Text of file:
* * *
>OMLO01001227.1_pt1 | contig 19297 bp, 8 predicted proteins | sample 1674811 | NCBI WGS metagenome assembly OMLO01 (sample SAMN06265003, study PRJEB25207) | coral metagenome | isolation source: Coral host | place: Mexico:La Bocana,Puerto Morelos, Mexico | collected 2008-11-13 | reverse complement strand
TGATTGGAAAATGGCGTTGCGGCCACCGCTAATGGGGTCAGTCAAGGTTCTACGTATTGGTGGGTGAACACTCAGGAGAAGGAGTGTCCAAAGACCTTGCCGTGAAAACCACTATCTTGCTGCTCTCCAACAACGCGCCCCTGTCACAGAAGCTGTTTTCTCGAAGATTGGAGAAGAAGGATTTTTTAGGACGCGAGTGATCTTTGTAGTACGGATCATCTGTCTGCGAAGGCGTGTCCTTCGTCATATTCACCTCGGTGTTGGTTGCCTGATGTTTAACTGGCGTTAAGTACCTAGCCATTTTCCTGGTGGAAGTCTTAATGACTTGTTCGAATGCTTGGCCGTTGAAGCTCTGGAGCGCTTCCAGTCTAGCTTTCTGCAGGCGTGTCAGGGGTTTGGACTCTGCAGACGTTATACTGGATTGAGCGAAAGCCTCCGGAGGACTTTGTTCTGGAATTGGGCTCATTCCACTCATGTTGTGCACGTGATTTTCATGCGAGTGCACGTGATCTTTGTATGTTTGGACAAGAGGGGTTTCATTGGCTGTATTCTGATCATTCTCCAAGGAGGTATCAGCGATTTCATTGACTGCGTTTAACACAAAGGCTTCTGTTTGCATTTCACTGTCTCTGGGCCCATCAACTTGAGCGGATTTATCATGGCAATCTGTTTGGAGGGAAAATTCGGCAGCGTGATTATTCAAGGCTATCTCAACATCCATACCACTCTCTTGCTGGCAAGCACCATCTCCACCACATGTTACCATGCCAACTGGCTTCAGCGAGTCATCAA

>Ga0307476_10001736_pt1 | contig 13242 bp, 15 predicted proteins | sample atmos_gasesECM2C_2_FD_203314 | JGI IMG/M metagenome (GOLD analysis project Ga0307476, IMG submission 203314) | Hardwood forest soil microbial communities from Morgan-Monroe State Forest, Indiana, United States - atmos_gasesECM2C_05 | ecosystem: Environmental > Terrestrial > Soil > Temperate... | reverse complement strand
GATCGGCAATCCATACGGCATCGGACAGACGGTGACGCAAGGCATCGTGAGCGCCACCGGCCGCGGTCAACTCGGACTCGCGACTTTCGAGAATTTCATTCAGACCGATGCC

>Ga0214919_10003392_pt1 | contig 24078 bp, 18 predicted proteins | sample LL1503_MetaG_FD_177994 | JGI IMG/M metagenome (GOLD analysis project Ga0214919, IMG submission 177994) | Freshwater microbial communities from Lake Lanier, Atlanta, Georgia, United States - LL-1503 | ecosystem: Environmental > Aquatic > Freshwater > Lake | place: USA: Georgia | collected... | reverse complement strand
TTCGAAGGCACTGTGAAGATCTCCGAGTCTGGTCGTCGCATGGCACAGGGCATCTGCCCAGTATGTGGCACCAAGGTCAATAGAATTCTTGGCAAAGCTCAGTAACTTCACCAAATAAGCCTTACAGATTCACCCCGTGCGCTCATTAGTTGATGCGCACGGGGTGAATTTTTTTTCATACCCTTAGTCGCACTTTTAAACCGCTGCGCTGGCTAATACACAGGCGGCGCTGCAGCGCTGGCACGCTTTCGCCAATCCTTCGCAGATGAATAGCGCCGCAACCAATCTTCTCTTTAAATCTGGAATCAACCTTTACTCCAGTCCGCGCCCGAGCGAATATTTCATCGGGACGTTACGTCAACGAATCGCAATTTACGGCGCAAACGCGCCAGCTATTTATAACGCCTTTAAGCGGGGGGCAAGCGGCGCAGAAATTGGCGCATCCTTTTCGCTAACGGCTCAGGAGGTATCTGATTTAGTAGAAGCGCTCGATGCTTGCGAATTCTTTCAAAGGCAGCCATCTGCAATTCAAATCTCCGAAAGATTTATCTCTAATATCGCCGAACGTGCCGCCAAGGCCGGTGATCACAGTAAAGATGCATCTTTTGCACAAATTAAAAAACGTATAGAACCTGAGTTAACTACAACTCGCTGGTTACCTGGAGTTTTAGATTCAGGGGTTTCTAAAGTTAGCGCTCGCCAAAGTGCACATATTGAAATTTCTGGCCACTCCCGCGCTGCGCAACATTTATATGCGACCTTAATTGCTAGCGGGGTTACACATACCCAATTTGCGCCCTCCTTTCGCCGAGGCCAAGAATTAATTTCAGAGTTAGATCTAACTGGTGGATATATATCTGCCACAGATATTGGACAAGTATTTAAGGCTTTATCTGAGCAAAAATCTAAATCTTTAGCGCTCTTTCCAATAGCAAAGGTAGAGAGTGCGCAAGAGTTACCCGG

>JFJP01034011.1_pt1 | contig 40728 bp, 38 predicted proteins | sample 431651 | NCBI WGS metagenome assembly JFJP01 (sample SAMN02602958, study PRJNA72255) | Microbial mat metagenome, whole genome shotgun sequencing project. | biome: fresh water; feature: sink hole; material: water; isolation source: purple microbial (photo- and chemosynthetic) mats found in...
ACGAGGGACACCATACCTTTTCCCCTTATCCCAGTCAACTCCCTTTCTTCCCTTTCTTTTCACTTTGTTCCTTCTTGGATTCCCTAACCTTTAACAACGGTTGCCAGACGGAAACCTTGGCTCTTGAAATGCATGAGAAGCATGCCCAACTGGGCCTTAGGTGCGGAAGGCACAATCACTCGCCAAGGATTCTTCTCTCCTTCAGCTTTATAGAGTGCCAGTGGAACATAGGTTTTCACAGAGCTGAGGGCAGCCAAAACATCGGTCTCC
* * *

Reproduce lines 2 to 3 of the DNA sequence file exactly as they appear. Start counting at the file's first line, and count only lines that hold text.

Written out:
TGATTGGAAAATGGCGTTGCGGCCACCGCTAATGGGGTCAGTCAAGGTTCTACGTATTGGTGGGTGAACACTCAGGAGAAGGAGTGTCCAAAGACCTTGCCGTGAAAACCACTATCTTGCTGCTCTCCAACAACGCGCCCCTGTCACAGAAGCTGTTTTCTCGAAGATTGGAGAAGAAGGATTTTTTAGGACGCGAGTGATCTTTGTAGTACGGATCATCTGTCTGCGAAGGCGTGTCCTTCGTCATATTCACCTCGGTGTTGGTTGCCTGATGTTTAACTGGCGTTAAGTACCTAGCCATTTTCCTGGTGGAAGTCTTAATGACTTGTTCGAATGCTTGGCCGTTGAAGCTCTGGAGCGCTTCCAGTCTAGCTTTCTGCAGGCGTGTCAGGGGTTTGGACTCTGCAGACGTTATACTGGATTGAGCGAAAGCCTCCGGAGGACTTTGTTCTGGAATTGGGCTCATTCCACTCATGTTGTGCACGTGATTTTCATGCGAGTGCACGTGATCTTTGTATGTTTGGACAAGAGGGGTTTCATTGGCTGTATTCTGATCATTCTCCAAGGAGGTATCAGCGATTTCATTGACTGCGTTTAACACAAAGGCTTCTGTTTGCATTTCACTGTCTCTGGGCCCATCAACTTGAGCGGATTTATCATGGCAATCTGTTTGGAGGGAAAATTCGGCAGCGTGATTATTCAAGGCTATCTCAACATCCATACCACTCTCTTGCTGGCAAGCACCATCTCCACCACATGTTACCATGCCAACTGGCTTCAGCGAGTCATCAA

>Ga0307476_10001736_pt1 | contig 13242 bp, 15 predicted proteins | sample atmos_gasesECM2C_2_FD_203314 | JGI IMG/M metagenome (GOLD analysis project Ga0307476, IMG submission 203314) | Hardwood forest soil microbial communities from Morgan-Monroe State Forest, Indiana, United States - atmos_gasesECM2C_05 | ecosystem: Environmental > Terrestrial > Soil > Temperate... | reverse complement strand